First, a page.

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04/28/09: This week’s Minnesota news from other media

McQuay International told workers Monday that it will cut 100 jobs at its plant in Faribault later this week, Jim Hammerand reports in the Faribault Daily News. “The cuts are being made to employees in the manufacturing area, effective Thursday,” the report says. “The plant will still employ 280 people in that area and 63 people in the facility’s offices.” McQuay is a heating, ventilation and air-conditioning manufacturer.

The Red Wing City Council unanimously voted Monday to support a Winona-based communications company’s bid to acquire federal stimulus money to build a fiber-optic network in Red Wing, Jon Swedien reports in the Republican Eagle. The council passed a resolution “supporting Hiawatha Broadband Communication when it applies to the federal agencies that will distribute stimulus dollars allocated for fiber-optic projects,” the story said.

The University of Minnesota, Morris will lay off eight staffers and reorganize or eliminate some classes in an attempt to comply with system-wide budget cuts,” writes Tom Larson in the Morris Sun Tribune. He adds that UMM Chancellor Jacquie Johnson reiterated U of M President Bob Bruininks’ earlier statement in Morris that no U campuses will be closed as the university deals with an expected $20 million cut in state funds.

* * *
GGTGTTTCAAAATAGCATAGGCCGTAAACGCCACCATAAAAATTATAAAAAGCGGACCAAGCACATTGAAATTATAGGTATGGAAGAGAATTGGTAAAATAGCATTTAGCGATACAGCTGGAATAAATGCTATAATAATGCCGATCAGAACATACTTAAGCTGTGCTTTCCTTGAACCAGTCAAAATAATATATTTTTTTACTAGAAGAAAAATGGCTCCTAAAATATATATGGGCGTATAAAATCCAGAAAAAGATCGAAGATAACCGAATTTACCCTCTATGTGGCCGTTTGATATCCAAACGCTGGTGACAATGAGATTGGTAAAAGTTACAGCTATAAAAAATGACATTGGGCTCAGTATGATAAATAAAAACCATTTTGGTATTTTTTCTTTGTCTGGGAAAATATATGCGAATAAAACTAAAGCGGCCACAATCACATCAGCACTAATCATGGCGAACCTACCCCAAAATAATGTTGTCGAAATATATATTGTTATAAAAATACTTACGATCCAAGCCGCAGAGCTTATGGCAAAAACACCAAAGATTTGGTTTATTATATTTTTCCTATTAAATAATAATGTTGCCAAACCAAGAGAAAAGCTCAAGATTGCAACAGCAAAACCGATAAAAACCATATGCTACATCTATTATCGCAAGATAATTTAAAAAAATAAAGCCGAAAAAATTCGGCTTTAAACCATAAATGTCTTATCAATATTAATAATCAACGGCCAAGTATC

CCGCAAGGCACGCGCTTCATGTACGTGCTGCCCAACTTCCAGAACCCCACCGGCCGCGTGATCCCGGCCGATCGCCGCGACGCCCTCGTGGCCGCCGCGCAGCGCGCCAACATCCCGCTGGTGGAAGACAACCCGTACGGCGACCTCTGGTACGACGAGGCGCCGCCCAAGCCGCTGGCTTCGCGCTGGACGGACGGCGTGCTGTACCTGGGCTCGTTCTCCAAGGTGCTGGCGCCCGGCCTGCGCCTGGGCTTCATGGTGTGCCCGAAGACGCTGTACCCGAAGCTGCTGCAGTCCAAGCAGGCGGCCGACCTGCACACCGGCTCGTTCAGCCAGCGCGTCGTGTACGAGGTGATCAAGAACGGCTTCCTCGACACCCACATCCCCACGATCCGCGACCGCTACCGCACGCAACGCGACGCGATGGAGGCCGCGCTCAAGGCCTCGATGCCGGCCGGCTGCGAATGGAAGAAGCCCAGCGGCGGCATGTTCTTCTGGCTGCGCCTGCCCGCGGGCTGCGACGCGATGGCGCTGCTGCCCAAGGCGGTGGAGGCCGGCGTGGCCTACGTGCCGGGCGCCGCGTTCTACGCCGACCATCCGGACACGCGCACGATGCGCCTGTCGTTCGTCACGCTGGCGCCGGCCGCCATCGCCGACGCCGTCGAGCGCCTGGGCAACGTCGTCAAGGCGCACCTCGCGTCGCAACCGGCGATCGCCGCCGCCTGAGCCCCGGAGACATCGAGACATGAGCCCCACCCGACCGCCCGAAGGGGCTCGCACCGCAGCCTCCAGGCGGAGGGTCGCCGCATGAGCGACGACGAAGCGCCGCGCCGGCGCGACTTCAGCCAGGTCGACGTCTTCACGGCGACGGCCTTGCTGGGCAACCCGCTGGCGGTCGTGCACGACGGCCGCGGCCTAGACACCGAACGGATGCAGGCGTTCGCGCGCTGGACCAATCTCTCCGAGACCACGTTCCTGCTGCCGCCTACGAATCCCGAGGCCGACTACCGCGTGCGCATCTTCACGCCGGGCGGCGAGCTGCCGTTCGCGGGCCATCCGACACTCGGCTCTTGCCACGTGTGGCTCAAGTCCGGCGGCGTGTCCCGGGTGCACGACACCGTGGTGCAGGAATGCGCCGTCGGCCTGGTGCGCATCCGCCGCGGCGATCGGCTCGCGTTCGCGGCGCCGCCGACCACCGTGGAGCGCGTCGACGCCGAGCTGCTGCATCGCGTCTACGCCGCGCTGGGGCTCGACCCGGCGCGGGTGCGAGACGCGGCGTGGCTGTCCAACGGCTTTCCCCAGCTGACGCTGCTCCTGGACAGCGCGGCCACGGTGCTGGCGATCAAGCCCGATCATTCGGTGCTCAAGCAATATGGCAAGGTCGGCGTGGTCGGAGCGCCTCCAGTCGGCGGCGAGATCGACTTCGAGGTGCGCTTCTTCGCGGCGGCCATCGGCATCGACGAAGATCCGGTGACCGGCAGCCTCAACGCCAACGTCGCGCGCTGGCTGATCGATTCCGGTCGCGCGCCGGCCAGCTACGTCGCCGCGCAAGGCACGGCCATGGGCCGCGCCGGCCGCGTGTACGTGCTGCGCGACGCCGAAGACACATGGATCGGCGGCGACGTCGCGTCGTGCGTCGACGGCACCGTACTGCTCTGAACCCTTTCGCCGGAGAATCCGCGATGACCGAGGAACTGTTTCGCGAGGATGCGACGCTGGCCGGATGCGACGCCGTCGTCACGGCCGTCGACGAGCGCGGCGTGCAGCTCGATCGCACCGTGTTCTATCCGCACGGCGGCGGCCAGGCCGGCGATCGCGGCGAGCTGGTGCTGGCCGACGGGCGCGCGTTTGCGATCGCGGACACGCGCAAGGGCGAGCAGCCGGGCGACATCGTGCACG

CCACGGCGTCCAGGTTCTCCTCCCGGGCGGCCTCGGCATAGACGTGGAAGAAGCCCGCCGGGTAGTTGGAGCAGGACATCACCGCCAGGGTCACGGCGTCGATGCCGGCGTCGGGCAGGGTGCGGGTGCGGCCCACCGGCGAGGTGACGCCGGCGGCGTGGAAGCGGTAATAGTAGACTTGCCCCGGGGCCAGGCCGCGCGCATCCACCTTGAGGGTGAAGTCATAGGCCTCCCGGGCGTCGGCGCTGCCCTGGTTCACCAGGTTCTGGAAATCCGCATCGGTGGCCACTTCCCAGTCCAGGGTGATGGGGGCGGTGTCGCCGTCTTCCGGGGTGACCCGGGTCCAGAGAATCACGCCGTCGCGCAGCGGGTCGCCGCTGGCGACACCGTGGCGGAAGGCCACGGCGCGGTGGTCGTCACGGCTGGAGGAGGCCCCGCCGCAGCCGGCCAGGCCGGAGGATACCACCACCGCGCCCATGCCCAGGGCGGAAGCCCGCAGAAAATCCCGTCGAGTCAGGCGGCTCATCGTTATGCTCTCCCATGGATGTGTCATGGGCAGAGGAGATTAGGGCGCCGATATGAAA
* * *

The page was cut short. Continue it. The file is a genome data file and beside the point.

Marshall Helmberger writes in the Ely/Tower/Cook Timberjay, “The annual gathering of walleye eggs got underway at the Pike River Hatchery this week, continuing a tradition that dates back to the 1880s, according to hatchery manager Doug Thompson.” The story says the peak in walleye activity “won’t be seen until water temperatures reach the mid-to-upper 40s, which could occur as early as this weekend, on the heels of a quick burst of warm weather on Thursday.”

ING Direct has donated $100,000 and staff volunteer time to help spruce up two St. Cloud junior high schools in August, reports Dave Aeikens in the St. Cloud Times. The report says, “The coordinated effort between the two schools would have more than 300 ING employees volunteer one day of their time to cleaning up, painting and landscaping, among other things.”

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